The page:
The general belief is that when the domestic equity market in a country is strong, the economy of a country is strong, then its currency will be as well. Thus, one might think that if stocks in a particular country are rising, then it is reasonable to expect that the currency in that country will also rise. Foreign investors will pour their money into those markets and increase the demand for that country’s currency.
It all sounds so easy in theory, but the reality of the situation is often more complex.
For an easy example… The relationship between the U.S. Dollar and the S&P 500 has not been historically correlated. In many instances in the last twenty years, the two have moved together, moved opposite of one another, and have had no real correlation at all.
This shouldn’t lead you to think that there is no relationship between the two at all. It simply means that you need to know when the connection between the two is strong and when it is not.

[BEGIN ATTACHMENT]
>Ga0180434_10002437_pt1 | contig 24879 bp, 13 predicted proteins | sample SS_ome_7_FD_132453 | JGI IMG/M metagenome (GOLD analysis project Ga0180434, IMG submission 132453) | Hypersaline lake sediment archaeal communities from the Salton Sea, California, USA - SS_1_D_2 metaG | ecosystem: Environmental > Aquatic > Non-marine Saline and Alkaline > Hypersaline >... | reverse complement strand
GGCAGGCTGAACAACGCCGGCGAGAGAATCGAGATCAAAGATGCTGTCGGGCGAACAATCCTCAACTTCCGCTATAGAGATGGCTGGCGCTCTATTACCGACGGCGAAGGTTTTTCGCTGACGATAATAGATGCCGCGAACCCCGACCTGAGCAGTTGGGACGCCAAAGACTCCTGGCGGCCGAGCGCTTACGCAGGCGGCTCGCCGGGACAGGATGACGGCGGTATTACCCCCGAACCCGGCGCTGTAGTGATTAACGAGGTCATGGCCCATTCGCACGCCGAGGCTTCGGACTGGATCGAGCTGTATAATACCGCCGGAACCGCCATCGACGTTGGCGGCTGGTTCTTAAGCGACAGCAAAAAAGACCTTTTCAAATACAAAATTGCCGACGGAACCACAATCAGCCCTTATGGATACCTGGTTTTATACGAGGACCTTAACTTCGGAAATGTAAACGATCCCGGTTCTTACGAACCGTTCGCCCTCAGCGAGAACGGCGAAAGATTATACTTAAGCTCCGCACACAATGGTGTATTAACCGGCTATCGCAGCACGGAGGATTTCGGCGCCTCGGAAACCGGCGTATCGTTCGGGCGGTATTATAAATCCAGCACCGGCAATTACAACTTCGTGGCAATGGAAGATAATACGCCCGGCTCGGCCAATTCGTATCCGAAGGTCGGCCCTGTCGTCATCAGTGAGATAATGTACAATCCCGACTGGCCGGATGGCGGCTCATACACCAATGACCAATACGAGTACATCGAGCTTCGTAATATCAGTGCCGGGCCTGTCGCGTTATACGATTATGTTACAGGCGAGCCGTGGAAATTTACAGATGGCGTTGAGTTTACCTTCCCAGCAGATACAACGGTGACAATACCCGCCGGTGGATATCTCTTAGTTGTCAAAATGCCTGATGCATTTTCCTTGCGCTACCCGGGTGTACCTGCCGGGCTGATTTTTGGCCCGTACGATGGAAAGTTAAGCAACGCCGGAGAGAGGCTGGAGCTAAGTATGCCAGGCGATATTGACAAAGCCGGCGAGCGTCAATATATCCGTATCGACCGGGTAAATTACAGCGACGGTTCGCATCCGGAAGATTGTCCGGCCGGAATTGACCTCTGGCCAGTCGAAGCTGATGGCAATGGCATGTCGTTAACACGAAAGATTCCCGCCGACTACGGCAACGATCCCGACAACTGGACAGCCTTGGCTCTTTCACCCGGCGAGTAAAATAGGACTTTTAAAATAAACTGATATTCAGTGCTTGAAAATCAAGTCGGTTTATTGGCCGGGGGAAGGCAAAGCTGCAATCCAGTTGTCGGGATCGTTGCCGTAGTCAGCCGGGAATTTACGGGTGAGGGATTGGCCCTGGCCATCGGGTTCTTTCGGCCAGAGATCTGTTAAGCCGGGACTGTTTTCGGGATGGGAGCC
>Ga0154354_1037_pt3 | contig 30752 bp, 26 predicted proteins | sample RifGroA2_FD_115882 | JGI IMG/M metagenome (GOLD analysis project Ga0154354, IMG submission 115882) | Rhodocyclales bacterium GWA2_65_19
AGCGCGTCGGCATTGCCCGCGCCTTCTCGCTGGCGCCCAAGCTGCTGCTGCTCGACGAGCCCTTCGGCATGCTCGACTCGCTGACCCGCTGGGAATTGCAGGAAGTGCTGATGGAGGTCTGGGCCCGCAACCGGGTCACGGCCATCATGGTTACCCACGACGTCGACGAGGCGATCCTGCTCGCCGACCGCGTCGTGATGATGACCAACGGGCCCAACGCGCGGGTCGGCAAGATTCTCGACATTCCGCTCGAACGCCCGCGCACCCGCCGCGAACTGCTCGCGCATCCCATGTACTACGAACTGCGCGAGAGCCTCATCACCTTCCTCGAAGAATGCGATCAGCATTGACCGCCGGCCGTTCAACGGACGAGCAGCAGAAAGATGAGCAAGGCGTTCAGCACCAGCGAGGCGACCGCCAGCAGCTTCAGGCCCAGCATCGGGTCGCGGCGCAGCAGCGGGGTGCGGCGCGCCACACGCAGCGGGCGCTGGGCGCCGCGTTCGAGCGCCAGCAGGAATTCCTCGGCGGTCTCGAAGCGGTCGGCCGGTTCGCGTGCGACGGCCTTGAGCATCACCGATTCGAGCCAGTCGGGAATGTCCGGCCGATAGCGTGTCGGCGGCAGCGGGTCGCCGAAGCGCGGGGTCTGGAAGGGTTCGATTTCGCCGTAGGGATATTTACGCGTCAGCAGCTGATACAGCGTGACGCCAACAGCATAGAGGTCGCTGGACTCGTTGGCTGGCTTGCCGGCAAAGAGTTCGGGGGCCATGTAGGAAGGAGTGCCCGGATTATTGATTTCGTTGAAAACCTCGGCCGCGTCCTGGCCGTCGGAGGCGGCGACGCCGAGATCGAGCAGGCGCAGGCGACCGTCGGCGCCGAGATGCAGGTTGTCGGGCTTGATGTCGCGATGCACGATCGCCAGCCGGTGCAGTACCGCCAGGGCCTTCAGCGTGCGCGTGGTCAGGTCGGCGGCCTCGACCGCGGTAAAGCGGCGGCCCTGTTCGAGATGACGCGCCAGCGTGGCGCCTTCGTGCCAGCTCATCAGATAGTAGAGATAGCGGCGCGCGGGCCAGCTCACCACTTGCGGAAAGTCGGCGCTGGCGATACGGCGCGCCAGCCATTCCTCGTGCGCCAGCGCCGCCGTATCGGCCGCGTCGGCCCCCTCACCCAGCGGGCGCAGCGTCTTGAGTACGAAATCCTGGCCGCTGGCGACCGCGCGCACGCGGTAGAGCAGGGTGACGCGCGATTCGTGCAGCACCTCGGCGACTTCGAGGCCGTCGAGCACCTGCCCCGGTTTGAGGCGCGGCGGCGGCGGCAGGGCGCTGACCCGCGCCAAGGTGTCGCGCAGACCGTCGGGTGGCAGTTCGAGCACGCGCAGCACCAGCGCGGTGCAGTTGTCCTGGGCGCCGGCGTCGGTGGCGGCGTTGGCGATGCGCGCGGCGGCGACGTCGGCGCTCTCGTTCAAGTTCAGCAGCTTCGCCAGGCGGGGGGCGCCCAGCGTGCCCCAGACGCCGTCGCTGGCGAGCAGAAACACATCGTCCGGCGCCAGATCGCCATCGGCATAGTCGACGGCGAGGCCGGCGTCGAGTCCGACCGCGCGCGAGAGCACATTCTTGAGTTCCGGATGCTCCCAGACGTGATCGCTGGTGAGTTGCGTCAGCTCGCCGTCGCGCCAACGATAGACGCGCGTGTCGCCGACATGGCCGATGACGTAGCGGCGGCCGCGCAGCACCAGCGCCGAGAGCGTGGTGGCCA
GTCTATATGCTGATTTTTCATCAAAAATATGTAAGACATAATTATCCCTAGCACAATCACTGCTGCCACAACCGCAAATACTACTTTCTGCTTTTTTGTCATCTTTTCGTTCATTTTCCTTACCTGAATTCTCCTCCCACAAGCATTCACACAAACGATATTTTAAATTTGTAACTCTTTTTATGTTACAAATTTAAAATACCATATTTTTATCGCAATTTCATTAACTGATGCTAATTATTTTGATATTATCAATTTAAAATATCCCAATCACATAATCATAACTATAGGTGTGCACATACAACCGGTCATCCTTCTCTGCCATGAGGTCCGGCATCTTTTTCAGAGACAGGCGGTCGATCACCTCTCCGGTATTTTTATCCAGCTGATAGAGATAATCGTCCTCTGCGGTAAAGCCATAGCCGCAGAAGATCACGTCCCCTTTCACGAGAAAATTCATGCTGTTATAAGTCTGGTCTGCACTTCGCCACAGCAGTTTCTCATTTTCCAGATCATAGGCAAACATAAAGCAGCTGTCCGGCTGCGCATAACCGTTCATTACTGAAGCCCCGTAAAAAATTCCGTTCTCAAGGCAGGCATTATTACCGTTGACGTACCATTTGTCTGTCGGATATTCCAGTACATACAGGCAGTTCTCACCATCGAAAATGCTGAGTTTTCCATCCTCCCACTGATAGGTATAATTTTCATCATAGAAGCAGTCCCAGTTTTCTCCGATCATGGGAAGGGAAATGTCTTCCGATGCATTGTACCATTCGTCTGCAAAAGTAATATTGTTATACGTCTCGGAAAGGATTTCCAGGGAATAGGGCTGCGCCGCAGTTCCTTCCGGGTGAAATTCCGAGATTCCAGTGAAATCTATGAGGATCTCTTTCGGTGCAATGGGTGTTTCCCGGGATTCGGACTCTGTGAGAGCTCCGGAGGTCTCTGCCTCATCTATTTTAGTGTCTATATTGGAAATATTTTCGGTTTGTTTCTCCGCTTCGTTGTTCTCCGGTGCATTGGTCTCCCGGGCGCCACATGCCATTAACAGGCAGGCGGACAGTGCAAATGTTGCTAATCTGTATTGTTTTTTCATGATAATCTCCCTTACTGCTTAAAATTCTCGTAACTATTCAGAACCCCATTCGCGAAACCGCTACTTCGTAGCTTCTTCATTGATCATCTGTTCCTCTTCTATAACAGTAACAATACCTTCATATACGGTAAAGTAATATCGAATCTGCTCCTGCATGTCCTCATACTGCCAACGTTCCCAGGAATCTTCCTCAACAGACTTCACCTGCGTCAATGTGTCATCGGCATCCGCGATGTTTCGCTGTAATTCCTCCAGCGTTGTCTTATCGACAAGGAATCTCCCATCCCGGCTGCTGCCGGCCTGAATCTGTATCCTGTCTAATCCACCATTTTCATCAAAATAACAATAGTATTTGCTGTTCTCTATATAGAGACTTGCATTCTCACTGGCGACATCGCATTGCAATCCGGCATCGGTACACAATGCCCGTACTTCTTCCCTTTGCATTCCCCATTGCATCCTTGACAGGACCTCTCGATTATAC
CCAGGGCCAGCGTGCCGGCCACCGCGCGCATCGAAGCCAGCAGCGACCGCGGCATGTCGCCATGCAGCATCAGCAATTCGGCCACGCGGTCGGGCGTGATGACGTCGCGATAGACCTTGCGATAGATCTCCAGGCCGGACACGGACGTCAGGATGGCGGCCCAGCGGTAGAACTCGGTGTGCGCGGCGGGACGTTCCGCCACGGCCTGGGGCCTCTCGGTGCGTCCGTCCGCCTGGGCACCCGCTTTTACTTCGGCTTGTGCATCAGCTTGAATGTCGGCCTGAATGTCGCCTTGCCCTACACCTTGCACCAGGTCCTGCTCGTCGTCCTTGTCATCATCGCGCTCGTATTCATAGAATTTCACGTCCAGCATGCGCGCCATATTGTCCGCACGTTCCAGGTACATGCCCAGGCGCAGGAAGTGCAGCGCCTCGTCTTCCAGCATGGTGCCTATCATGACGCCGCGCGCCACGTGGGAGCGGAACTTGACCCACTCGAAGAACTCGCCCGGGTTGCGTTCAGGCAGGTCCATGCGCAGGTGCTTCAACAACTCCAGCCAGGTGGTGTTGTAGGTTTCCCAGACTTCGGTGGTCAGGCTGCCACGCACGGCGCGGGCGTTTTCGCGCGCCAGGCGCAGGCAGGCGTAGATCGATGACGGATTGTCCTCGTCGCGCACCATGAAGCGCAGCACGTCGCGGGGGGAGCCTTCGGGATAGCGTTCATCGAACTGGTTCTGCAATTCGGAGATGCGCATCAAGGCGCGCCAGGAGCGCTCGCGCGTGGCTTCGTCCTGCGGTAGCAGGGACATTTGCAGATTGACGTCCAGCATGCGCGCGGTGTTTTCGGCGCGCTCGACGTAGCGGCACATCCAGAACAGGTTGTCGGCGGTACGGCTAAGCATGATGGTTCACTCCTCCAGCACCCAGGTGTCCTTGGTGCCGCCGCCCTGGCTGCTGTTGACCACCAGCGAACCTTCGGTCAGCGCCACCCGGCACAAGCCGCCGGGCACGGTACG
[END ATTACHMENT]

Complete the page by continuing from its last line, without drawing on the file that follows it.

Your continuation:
Check out the correlation between the Dow (blue) and the Nikkei (orange):
Interestingly, the correlation between stock markets might be a stronger connection than between markets and their respective currencies. The Dow Jones and Nikkei exchange have moved in tandem with one another for roughly the last twenty years. They have carried very similar paths over that time, which tends to happen in most nations’ equities markets.
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